As eyes are glued to the news amidst unemployment initiatives and company loans, the question on every food business’ mind is how they can keep things going. For some, such as Grant Buckley (Ground Burger Bar) in Canada, it’s still pretty grim. “As of today’s date we haven’t heard of anything concrete to help. I know there has been talk but that’s all it’s been so far just talk. The local and federal government need to do something and something fast. I’m still paying bills but my revenue is drastically down.

“You can’t survive on this formula”

Tony Katsabanis from Antico Pizza in Kelowna, Canada echoes this. The issue, he says, is that the support is directed toward the individual, not really towards the business. “10% here or there won’t make much difference. The main problem is the lack of direction (no one’s fault, it’s too soon) but the main thing we need is timelines so we can plan ahead.”

Things appear to be a little better on the other side of the Atlantic. Simon Parrot of The Beef Chief admits that the Dutch government have “been very fast at supporting the population.” Mark Zander of Old Scuola also says that there’s a lot of support from the Dutch government. He mentions initiatives such as a €4,000 damage settlement for all the closed companies and 90% compensation for staff payment, so nobody has to get fired.

In Ireland, Gaz Smith applauds both the Irish government and Adrian Cummins, Chief Executive of the Restaurants Association of Ireland. “I genuinely can’t fault it for how quickly, fairly and supportive they were. It was done on the fly and we saw real leadership,” Smith says.

But with heightened government alerts, some restaurants can no longer even operate as delivery

Reece Turfus of Good Good – a bangin’ burger joint in Dunedin, New Zealand – actually decided ahead of the announcement of the country’s lockdown to close off their dine-in option. Using an NZ-operated delivery system, they doubled down on takeout and delivery. But with New Zealand’s recent upgrade to Alert Level 4, even takeaways and delivery outlets must close. This means Good Good are out of action for at least four weeks.

restaurants social distancing
Reece Turfus & Rob Ratten – Good Good

Reece says that their main concern is “staying afloat till we can get back to some form of operation.”

“Right now it’s just about hanging in there”

There’s few positives to take from closing down. But, Reece is using the forced time off to bunker down and aim for creativity,  something that the Good Good brand has in spades.

“There is really no angle for us to take apart from wait it out. All that being said, I am now stuck at home for at least the next four weeks. This will give me a lot of time to reflect and be alone with my thoughts. This is where new ideas and creativity stems from.”

As for the future of the food and drink scene in cities across the world? It’s tough to tell

Tony Katsabanis from Antico Pizza says that “I’ve been at it for 35 years so I know what to expect and how to react. I am in no way surprised in how Canadians have come together to work towards the best outcome possible, but I see nothing positive about this. Many people are going to get hurt.” Depending on how long the closures last, he adds, many restaurants will not re-open.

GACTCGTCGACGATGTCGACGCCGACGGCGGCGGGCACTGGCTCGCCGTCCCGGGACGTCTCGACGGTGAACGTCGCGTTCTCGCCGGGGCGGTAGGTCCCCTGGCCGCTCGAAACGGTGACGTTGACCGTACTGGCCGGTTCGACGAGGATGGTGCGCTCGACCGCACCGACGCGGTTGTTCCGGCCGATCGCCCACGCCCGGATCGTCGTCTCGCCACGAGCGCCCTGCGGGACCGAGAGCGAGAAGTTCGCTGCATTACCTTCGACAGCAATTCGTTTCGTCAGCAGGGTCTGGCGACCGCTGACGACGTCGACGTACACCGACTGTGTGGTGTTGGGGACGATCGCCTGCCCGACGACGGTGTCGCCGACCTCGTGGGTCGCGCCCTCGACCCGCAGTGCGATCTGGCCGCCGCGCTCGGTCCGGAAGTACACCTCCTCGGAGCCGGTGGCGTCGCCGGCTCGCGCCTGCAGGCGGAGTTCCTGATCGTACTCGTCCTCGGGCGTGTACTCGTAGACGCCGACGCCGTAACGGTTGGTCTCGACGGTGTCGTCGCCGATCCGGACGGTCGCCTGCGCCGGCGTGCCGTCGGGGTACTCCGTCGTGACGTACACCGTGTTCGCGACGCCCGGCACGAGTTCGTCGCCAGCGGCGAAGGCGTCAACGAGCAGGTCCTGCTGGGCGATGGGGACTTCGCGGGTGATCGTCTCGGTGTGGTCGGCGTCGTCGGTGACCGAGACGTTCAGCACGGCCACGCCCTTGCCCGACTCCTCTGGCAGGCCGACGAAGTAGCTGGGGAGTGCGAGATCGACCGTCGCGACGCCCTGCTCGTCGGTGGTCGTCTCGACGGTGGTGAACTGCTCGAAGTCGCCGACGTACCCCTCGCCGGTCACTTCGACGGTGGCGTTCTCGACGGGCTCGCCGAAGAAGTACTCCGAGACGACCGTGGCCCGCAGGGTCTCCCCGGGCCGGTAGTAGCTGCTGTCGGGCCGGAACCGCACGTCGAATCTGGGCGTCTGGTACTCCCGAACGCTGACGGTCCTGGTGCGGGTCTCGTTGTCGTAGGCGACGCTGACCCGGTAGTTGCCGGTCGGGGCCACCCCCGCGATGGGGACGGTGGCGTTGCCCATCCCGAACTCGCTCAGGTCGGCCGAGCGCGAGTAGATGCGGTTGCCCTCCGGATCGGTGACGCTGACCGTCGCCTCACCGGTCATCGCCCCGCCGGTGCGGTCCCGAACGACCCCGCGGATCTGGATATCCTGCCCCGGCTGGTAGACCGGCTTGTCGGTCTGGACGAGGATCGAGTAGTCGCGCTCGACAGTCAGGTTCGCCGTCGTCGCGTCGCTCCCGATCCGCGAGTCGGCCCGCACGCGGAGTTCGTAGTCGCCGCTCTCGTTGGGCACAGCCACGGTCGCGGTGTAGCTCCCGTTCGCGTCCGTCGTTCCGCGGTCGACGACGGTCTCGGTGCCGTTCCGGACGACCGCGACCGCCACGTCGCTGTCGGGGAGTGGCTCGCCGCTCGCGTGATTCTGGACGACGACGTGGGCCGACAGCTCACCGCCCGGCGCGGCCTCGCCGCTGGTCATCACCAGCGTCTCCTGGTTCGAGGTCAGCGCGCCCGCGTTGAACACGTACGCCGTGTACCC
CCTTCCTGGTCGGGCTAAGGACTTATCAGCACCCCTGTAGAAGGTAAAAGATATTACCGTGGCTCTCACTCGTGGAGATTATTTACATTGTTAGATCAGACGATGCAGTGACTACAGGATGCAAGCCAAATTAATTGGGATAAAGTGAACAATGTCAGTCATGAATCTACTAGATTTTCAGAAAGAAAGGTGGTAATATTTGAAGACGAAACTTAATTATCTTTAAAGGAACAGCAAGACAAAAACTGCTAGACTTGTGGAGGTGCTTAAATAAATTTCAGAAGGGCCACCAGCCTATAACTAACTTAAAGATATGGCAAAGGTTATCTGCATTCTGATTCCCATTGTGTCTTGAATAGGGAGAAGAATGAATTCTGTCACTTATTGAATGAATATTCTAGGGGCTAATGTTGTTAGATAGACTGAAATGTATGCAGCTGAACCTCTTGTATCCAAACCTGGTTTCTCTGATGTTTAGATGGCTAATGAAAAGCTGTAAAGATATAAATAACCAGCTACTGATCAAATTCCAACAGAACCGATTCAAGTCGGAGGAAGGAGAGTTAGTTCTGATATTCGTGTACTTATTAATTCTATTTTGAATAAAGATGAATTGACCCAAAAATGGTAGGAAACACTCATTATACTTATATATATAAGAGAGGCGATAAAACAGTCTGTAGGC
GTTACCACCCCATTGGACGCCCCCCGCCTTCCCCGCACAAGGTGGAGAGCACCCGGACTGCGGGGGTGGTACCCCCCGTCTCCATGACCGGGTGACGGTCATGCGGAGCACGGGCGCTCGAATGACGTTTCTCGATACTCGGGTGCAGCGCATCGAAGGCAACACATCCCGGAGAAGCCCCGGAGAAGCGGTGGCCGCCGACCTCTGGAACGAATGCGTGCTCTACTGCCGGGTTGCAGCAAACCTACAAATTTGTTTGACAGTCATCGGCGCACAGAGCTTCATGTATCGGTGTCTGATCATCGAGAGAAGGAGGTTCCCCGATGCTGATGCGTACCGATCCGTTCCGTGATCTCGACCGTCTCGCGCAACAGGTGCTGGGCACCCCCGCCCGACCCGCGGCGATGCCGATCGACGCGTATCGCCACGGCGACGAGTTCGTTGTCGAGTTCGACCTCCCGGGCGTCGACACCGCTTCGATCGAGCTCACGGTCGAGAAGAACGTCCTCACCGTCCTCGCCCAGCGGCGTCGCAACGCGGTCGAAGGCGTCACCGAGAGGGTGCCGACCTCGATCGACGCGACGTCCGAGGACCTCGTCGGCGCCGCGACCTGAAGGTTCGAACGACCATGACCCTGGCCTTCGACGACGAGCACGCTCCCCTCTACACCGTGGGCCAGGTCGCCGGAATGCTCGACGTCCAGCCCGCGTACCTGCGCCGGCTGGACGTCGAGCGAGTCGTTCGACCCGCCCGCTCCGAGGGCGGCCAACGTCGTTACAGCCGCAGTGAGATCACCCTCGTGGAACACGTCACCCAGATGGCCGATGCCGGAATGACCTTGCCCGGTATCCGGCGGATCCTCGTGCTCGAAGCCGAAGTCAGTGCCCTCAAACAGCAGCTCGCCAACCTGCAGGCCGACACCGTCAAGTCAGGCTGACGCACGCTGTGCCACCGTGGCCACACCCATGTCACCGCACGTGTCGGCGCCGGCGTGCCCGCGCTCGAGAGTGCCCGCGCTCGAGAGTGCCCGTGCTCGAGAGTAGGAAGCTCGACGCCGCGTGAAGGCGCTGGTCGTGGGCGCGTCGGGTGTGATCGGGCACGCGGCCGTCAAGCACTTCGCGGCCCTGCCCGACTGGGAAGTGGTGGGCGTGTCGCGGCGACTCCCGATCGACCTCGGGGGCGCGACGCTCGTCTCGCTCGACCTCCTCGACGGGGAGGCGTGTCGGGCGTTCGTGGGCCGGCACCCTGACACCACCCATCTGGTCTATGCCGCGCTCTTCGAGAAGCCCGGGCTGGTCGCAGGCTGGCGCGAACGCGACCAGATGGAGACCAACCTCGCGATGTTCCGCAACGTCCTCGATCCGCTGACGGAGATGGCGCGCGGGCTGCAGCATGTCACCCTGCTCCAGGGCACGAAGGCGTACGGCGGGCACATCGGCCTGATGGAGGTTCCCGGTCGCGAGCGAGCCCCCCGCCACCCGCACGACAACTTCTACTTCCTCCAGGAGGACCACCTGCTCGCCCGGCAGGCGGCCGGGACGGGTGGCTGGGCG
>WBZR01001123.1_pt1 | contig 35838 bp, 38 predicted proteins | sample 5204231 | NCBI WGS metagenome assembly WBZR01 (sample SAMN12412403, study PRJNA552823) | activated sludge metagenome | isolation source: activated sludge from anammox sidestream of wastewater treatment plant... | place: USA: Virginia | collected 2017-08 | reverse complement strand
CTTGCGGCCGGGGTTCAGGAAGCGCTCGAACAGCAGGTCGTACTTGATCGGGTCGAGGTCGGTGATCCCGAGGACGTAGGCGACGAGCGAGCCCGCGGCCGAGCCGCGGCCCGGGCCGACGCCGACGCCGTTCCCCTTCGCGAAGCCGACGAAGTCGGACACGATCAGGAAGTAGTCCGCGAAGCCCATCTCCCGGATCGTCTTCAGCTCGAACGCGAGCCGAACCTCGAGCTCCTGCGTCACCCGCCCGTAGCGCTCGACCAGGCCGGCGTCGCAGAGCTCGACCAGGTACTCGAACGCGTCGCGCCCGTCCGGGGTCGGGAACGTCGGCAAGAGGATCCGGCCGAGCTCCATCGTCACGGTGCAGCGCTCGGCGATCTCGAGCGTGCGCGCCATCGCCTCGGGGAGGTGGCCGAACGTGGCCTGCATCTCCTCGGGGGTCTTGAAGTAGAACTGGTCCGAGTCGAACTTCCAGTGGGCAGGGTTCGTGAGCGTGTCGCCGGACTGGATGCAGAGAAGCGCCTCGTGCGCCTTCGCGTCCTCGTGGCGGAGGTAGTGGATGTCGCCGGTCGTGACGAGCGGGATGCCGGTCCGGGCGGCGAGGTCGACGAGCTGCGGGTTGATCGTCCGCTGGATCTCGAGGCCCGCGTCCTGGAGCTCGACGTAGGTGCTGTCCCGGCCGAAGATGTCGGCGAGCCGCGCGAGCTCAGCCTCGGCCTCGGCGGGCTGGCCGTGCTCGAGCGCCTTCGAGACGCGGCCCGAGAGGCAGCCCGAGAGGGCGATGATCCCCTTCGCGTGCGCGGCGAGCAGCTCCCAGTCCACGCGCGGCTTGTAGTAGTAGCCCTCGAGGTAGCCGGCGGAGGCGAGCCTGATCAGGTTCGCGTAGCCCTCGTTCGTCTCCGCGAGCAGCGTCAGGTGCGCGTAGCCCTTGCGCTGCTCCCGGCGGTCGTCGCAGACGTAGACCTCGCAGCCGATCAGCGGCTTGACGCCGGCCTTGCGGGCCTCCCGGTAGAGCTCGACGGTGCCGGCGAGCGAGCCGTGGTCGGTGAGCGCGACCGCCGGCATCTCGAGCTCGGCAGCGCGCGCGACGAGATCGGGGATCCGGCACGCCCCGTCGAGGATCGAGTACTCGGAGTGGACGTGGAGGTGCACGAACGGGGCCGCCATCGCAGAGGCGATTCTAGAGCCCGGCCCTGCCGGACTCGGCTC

Antico Pizza
“It only takes one sneeze for many to now fall down”

Minh Nguyen in Sydney laments how the tax compliance regime, complicated awards system and lack of tenant protection have left restaurants financially fragile and unprofitable. He’s hoping governments will come to the realisation what the amount of red tape and regulations have done to the hospitality industry over the years.

What will be interesting, Nguyen thinks, is to see how delivery platforms like Uber Eats capitalise on its windfall with a flood of new restaurants, drivers and customers coming on board their platform.

Most of the restaurateurs we talked to say they firmly believe the food scene in their city will change for good because of the current situation. With many businesses not able to reopen and consumers having less cash to spare, everyone will be more conscious of spend. There is some bright sides though: creative collaborations and community support are already happening.

Gaz Smith sums up the global mentality of those in the food industry right now to a tee. “The hospitality trade is full of battlers”, he tells us.

“We’ll get out of this battle, bloodied and bruised, but we’ll get out of it.”

“Plus, my wife wants me back out of the house, pronto”, he adds. Here’s hoping for everyone’s sake that things return to normality soon. What that ‘new normal’ is, we can’t say.

But as a publisher covering hospitality all over the world, we agree with Gaz. You are all battlers. You will get out of this. And all of us at Big 7 Travel will be there to support you in anyway we can, every step of the way.

Sarah Clayton-Lea
Sarah Clayton-Lea

Co-founder of Big 7 Travel, Sarah created the company through her passion for championing the world's best food and travel experiences. Before her career in digital media, where she previously held roles such as Editor of Food&Wine Ireland, Sarah worked in the hospitality industry in Dublin and New York.

Contact [email protected]

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Hello this is Leo Harry. I think its best for note only for the staff of restaurant it also better for public.